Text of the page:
Tuesday, February 28, 2012

Going Shampoo Free

The beginning of the year began a new journey for me. I decided it was time to detox, which includes products that I not only put in my body but also on my body. Which meant that all those unreadable ingredients listed on, well, almost every body product I was using just had to go. Getting down to it, if I could not eat it, I would not slather it all over myself. Thus I began the journey of going shampoo and conditioner free.

It has been almost two months now of making the transition and I can say that I am extremely pleased with the results. After hearing other accounts of finding hair to be too greasy, too dry, or just bland, I felt I have had much success.

For months my hair was brittle, dry, stringy... dead. Looking at pictures of myself I could not bear to see how unhealthy my hair looked. Back in June I asked a woman I know who own a hair and detox spa what her thoughts were, she said to try changing shampoos, maybe use some oil treatments. For unknown reasons, I skipped the second recommendation (at the time) and decided to purchase a different brand of shampoo. Eventually, our bank account began to suffer. One month of this "healthy" shampoo and conditioner cost us upwards of $30+! Yikes! And worst of all, there were absolutely no changes to my hair. It was just as damaged as it had been. In fact, I was so embarrassed, that every morning I would toss my hair into a crumbled bun and leave it that way, hoping the problem would resolve itself.

Personally, I felt that my pregnancies had really leached nutrients from me, having two babies close together, nursing for a couple years - I concluded that first and foremost I needed to replenish essential vitamins and minerals in my body and in addition, allow my hair to regain it's natural oils through a hair detox - if I can call it that.

So here is what I do use.

Honey: it nourishes, moisturizes, adds shine and life back to dry brittle hair. I've come to love honey as a go to for almost everything - sore throat, honey, lemon and warm water. Bad cut, add a little honey. Cough? Honey. It seemed only natural to try it on my hair.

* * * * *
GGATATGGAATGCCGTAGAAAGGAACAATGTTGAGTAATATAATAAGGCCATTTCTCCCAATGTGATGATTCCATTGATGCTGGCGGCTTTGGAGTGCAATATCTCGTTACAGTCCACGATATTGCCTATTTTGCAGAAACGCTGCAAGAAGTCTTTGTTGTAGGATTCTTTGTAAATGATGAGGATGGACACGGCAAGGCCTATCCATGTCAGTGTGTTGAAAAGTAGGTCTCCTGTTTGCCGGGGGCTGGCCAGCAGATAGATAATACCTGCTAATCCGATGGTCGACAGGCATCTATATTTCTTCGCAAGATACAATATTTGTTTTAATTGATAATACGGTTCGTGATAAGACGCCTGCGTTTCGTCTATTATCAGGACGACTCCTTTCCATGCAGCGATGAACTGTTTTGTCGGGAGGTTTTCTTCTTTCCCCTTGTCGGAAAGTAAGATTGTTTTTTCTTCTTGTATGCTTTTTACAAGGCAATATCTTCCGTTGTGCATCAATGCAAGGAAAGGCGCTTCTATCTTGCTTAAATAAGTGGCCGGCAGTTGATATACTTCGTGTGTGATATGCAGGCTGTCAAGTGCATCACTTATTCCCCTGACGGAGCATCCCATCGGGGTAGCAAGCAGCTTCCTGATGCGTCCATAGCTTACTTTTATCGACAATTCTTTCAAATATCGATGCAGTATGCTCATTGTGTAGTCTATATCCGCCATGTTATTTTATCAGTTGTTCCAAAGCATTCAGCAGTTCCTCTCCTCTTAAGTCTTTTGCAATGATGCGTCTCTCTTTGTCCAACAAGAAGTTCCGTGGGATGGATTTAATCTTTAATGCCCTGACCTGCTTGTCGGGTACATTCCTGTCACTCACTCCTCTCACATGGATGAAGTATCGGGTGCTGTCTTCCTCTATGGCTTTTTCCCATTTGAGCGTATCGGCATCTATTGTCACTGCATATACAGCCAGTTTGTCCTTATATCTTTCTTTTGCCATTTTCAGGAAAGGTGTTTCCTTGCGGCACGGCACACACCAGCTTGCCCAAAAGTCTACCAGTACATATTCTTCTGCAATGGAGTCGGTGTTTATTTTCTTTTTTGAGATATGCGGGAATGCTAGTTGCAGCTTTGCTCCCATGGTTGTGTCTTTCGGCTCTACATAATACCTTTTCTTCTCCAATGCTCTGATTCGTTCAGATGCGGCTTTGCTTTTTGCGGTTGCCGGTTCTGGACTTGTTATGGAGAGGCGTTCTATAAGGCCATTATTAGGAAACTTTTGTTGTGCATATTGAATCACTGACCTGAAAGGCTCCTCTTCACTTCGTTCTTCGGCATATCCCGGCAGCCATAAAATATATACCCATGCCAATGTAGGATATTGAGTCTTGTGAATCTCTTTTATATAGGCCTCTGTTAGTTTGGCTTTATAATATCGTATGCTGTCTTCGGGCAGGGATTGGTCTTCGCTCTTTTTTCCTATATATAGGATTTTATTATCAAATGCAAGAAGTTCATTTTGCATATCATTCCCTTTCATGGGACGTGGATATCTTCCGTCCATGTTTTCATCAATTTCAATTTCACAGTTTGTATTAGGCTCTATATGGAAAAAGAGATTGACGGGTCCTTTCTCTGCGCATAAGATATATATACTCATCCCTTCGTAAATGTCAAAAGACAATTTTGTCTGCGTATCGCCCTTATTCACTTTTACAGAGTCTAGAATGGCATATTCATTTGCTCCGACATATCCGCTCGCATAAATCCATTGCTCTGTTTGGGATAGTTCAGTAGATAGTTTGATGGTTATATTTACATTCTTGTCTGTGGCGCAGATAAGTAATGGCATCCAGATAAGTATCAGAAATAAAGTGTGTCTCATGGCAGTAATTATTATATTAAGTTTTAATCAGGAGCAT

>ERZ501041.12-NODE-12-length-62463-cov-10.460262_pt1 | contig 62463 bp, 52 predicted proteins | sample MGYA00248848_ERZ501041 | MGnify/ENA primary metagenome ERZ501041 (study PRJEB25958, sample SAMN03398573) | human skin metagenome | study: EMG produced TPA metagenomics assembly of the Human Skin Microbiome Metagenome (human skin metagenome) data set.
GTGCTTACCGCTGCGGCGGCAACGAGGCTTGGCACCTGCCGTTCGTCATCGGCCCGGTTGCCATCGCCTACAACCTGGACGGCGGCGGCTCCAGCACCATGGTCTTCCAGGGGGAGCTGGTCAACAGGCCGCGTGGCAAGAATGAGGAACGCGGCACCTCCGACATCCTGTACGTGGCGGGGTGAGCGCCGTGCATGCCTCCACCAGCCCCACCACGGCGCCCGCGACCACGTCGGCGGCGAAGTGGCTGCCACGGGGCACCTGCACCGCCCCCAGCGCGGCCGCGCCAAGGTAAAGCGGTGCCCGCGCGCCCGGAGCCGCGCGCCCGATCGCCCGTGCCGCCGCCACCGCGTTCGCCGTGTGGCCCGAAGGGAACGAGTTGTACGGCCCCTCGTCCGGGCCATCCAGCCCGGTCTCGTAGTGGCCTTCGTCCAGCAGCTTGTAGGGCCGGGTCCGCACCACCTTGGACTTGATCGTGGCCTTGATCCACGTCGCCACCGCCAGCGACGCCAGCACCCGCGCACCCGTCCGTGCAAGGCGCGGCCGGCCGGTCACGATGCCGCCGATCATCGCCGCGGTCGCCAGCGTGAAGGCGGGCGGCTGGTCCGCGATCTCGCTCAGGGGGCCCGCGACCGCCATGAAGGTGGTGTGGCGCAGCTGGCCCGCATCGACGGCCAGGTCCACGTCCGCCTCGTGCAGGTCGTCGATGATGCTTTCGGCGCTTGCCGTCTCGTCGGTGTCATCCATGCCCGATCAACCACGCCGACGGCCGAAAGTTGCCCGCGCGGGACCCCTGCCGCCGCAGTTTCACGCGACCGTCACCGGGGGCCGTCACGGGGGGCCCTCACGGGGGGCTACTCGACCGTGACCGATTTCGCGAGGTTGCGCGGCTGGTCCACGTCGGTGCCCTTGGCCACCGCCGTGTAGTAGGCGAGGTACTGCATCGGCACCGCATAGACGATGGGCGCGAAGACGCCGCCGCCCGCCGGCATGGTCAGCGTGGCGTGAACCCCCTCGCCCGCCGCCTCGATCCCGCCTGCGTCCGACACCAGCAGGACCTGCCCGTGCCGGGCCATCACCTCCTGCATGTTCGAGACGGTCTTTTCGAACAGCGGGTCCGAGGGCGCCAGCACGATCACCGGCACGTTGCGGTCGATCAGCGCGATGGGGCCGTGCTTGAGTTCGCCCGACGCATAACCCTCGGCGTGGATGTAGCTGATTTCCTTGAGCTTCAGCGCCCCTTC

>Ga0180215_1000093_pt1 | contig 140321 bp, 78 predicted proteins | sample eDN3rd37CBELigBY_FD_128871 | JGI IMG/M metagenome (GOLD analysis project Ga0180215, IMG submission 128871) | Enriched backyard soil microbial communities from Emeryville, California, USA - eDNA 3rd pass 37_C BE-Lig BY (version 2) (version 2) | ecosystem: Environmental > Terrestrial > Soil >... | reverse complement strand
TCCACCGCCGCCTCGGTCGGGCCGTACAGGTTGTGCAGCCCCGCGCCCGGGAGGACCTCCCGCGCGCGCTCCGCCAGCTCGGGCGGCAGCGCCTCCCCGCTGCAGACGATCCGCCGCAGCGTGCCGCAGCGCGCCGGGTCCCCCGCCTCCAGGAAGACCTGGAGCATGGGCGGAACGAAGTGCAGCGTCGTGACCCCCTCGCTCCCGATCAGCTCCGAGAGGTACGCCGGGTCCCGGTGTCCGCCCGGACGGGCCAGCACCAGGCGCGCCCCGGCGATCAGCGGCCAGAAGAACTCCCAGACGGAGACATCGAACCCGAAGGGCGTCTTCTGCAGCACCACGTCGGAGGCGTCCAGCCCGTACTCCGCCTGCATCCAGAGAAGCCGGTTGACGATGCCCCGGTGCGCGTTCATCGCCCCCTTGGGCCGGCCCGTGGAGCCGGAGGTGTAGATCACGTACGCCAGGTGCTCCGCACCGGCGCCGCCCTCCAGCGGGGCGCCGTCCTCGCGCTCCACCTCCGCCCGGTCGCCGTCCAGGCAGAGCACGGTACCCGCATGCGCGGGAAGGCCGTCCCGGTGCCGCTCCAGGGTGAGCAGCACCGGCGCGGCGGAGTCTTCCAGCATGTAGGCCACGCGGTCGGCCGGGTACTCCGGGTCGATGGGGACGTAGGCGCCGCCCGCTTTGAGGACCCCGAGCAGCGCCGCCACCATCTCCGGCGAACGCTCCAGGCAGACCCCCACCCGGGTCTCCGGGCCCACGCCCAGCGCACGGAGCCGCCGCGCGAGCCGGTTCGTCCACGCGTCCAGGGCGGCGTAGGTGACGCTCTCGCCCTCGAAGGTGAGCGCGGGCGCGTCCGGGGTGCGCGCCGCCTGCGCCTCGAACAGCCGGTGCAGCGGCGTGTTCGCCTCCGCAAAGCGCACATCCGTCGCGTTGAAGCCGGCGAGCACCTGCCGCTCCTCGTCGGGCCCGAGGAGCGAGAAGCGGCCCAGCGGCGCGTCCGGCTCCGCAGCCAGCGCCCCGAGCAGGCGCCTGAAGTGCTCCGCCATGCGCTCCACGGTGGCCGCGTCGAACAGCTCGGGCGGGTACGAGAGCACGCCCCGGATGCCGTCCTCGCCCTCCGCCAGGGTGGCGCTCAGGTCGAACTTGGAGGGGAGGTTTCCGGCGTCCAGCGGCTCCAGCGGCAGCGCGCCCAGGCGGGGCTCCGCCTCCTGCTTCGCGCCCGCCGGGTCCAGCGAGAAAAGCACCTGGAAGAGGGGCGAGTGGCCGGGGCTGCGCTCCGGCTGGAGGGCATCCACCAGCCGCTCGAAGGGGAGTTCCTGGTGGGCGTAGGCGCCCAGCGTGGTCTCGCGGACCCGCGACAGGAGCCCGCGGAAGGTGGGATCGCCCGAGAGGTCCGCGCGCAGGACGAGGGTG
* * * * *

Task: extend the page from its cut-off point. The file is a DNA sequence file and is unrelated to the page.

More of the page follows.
Baking soda: after years - decades! of using products on my hair, including a number of years of color treating my hair, I was excited to learn that baking soda removes all that residual build up left. Great to use initially to remove all that gunk in your hair.

Apple Cider Vinegar: I cannot say enough great things about apple cider vinegar. Just like honey, I feel like it can cure almost anything. Diluted with some water, it leaves your hair feeling light and clean, while keeping it healthy.

Vitamin E: promotes hair growth and prevent loss of hair. Check. Prevents ends from splitting, double check. Heals hair from damage of heat treatments, i.e. hair dryer, hair straightener... triple check. Not to mention it leaves hair silky and shiny. Why did nobody tell me this during my teenage years!

1 tablespoon of honey
1/3 cup of baking soda
1 quart or 4 cups of very warm water

In a heat proof container, add honey and baking soda. Pour water over mixture and allow to cool to room temperature. Poor generously on to hair while showering (I tend not to use this on my scalp, I don't like the results, but try it and see how you like it). Massage in to hair, paying close attention to the bottom half of the hair where ends my be split or damaged. Rinse after a few minutes.

1/4 cup apple cider vinegar
3/4 cup warm water
8 drops of essential oil of choice
optional - add a few drops of vitamin E

Combine acv with oils in a spray bottle. Add warm water. Use as you would conditioner. Generously apply to hair and massage into scalp with a few spritzes. Leave on for at least 2 minutes or longer. Rinsing it out is optional. 

Do not worry about that vinegary smell. As your hair dries, the smell goes away. Trust me!

Hair should be washed about twice a week doing this.

After about six weeks of this "hair detox" I have begun to slowly transition into just the "conditioner" aspect. Using baking soda for too long on ones hair - from what I have read, I am not an expert - can strip it of its natural oils as well. Bottom line, it is a degreaser, hence the reason why people use it to clean in their homes. Ah ha! Not to mention, it has a high pH level which could, long term, damage hair.

Diluting the apple cider vinegar is best and I have heard some good things about aloe vera juice as well.  Apparently it's pH level is very similar to that of our hair, so when spritzed on after a shower it works as a wonderful leave in conditioner. I have yet to try this, but I can guarantee that I will be experimenting in the near future.

Using natural ingredients, that are safe to ingest and do not mess with the pH balance of hair will leave your locks moisturized, preventing hairs from becoming dry and brittle. And really, isn't that what every woman wants?

Once a month, I give my hair a little oil treatment, to give it some extra va-va-voum.

How do you wash your hair? Have you ever gone shampoo-less? What natural products would you recommend?

1 comment:

  1. This is a wonderful post! Thanks for sharing your knowledge with us! I hope to read more of your post which is very informative and useful to all the readers. I salute writers like you for doing a great job! Hair Straightener


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